Theatre and drama
In Christianity, theatre remained closely connected to ritual through liturgical drama which issued eventually in the miracle plays (dramatizations setting forth the life, miracles, and/or martyrdom of a saint), the mysteries (cycles of plays in which the story of humanity was set forth from the fall of Lucifer to the Last Judgement), and the moralities (dramatized allegories; early examples are The Castle of Perseverance and The Summoning of Everyman, more usually known simply as Everyman). In Spain, the auto sacramental was an even more direct development from the medieval morality plays, and led to the powerful transformations of the form effected by Calderón (1600–81). He wrote more than seventy autos, which expounded the meaning of faith, but which were devotional as well. In the 20th cent., there have been notable attempts in the theatre to explore Christian faith by dramatists who have strongly held Christian beliefs themselves, notably T. S. Eliot and Charles Williams, and less successfully (because more obviously) Graham Greene.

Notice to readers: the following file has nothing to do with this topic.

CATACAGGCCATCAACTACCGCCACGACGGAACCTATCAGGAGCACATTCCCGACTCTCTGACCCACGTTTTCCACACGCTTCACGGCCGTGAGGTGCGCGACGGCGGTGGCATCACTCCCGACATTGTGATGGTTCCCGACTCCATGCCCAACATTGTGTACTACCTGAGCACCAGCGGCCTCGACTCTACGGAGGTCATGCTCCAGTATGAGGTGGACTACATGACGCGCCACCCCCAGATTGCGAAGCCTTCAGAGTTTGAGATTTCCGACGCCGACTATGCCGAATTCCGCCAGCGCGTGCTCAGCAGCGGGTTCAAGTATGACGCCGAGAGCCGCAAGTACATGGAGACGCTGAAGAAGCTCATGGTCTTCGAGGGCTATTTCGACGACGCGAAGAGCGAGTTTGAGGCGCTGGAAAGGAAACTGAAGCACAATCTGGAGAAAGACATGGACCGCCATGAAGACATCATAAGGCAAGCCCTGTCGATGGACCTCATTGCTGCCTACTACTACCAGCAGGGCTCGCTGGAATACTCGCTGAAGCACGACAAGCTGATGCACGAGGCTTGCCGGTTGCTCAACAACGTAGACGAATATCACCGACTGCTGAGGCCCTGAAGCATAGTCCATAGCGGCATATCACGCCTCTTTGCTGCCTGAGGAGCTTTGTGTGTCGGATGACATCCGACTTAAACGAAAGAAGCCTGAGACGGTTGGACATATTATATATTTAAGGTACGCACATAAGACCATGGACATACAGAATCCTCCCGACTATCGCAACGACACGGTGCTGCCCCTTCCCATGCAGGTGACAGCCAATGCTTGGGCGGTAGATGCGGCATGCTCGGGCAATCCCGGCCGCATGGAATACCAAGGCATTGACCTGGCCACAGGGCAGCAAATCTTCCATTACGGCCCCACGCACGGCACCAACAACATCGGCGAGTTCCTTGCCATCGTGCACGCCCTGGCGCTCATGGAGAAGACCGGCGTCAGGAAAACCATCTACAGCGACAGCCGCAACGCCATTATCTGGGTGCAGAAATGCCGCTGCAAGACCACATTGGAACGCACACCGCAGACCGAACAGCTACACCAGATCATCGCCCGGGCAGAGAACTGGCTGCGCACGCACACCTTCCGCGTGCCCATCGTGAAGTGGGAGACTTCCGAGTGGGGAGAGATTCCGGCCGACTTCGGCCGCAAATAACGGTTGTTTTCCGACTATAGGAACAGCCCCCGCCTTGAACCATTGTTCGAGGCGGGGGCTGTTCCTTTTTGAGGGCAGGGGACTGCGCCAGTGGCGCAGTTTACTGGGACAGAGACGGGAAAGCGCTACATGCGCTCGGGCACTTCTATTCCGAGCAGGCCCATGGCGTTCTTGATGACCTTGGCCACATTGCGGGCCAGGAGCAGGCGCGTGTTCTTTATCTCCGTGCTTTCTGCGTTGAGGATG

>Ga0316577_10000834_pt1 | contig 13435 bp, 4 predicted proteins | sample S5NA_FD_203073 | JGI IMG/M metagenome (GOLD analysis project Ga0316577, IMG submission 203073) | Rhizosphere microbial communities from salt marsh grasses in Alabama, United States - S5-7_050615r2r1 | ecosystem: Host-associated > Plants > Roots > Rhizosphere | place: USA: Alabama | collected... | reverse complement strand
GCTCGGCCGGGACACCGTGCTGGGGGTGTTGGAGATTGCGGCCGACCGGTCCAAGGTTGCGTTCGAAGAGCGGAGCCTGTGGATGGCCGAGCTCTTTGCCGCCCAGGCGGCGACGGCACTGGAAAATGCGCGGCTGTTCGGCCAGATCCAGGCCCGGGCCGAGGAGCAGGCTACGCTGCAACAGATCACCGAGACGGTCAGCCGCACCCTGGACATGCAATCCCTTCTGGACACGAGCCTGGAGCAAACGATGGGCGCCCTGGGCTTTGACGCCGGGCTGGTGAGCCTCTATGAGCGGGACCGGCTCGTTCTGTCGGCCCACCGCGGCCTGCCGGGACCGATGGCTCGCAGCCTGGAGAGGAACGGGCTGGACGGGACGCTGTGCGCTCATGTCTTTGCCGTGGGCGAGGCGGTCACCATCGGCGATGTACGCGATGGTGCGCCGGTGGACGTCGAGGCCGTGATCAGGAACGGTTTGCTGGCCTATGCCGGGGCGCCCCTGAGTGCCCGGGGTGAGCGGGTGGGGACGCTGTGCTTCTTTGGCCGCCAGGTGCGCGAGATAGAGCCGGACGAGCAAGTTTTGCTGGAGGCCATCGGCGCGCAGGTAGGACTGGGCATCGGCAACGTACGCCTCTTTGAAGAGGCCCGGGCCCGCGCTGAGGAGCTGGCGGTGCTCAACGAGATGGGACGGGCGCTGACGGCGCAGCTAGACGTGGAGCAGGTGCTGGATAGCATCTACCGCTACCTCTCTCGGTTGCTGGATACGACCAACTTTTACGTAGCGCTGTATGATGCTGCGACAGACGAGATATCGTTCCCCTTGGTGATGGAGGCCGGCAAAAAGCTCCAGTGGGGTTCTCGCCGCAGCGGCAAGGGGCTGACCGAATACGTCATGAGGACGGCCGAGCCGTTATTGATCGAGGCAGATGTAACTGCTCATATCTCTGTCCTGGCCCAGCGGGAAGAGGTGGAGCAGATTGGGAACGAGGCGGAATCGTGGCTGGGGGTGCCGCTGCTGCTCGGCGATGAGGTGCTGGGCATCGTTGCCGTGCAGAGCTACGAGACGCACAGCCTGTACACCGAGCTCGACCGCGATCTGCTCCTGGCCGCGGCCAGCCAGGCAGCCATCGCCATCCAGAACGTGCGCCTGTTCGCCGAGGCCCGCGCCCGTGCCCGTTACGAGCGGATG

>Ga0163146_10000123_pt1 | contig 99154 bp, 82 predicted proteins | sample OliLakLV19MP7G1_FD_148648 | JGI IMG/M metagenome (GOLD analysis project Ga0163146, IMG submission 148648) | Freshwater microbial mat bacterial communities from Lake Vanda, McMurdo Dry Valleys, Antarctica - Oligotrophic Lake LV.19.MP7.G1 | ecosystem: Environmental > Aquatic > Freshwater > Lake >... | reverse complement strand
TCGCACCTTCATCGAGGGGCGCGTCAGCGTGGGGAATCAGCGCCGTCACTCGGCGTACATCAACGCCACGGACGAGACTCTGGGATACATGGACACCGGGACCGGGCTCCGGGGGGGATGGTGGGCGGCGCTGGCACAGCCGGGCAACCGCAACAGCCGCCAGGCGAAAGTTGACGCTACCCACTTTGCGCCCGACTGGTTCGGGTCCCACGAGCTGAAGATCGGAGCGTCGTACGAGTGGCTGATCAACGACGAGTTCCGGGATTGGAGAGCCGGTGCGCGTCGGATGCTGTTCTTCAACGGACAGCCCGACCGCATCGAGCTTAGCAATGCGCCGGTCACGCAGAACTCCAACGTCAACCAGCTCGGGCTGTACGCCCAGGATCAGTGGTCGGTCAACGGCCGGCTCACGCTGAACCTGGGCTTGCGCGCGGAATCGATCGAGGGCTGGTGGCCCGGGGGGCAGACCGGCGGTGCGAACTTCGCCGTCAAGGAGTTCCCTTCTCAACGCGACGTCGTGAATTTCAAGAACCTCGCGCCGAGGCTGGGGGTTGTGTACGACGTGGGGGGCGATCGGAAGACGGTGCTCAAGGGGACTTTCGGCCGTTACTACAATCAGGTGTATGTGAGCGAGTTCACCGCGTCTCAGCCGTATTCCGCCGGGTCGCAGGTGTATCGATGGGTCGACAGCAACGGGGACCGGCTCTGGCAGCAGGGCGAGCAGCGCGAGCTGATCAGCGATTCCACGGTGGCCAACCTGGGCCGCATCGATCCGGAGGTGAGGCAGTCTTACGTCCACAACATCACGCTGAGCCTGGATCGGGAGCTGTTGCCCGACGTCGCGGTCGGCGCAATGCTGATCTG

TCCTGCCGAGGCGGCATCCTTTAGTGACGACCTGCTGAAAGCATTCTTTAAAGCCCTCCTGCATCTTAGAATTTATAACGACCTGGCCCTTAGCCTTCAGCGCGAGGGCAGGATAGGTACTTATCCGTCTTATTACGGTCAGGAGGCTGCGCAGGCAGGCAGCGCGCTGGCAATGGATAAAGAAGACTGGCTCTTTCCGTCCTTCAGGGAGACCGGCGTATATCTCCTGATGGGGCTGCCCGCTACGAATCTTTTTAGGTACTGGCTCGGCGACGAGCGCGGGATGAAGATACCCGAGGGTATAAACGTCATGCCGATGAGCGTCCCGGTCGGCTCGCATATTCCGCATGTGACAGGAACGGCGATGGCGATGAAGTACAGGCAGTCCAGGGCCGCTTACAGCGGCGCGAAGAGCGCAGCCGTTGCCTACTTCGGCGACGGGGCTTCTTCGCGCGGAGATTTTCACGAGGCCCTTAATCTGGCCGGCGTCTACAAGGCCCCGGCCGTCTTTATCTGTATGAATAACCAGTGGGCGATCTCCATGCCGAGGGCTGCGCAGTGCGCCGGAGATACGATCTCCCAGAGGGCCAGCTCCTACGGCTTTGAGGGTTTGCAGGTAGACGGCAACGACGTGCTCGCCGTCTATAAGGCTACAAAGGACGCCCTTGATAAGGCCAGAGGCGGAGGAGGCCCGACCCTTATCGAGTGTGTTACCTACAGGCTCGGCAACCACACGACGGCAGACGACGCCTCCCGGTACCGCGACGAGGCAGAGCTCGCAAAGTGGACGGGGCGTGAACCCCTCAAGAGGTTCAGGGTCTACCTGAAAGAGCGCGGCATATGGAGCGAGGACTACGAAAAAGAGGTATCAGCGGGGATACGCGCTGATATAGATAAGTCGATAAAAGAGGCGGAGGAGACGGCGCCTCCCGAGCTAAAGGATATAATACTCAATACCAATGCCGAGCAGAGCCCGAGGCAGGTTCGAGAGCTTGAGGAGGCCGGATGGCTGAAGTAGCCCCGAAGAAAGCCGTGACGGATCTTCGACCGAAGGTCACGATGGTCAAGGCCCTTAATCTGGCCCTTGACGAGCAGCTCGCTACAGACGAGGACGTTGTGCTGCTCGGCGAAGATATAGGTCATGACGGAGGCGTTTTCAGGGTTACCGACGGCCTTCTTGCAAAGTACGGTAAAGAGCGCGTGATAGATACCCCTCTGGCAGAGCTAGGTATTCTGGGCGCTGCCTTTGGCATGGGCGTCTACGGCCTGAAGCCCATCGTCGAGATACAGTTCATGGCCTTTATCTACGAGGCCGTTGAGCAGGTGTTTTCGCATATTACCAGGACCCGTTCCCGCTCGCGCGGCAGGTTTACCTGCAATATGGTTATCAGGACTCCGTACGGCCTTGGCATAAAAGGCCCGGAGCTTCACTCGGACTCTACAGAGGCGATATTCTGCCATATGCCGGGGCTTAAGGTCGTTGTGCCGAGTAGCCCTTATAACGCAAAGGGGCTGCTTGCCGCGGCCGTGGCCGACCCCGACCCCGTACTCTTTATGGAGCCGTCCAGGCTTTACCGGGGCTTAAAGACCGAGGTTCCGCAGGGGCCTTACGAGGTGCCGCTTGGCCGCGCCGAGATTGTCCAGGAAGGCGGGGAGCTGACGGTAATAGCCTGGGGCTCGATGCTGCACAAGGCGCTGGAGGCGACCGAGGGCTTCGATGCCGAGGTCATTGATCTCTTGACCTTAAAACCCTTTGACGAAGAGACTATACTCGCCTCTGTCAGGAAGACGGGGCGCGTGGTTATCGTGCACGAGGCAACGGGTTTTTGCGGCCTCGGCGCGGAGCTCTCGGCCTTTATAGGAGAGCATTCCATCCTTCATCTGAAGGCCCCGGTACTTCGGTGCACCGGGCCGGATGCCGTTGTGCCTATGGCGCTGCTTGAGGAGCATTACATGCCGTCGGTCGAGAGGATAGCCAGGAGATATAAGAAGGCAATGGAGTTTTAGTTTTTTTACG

See also RITUAL and DANCE; for Japan see NO DRAMA; for Shīʾa passion plays see TAʿZIYA.
"Theatre and drama." The Concise Oxford Dictionary of World Religions. . Encyclopedia.com. (February 14, 2019). https://www.encyclopedia.com/religion/dictionaries-thesauruses-pictures-and-press-releases/theatre-and-drama
"Theatre and drama." The Concise Oxford Dictionary of World Religions. . Retrieved February 14, 2019 from Encyclopedia.com: https://www.encyclopedia.com/religion/dictionaries-thesauruses-pictures-and-press-releases/theatre-and-drama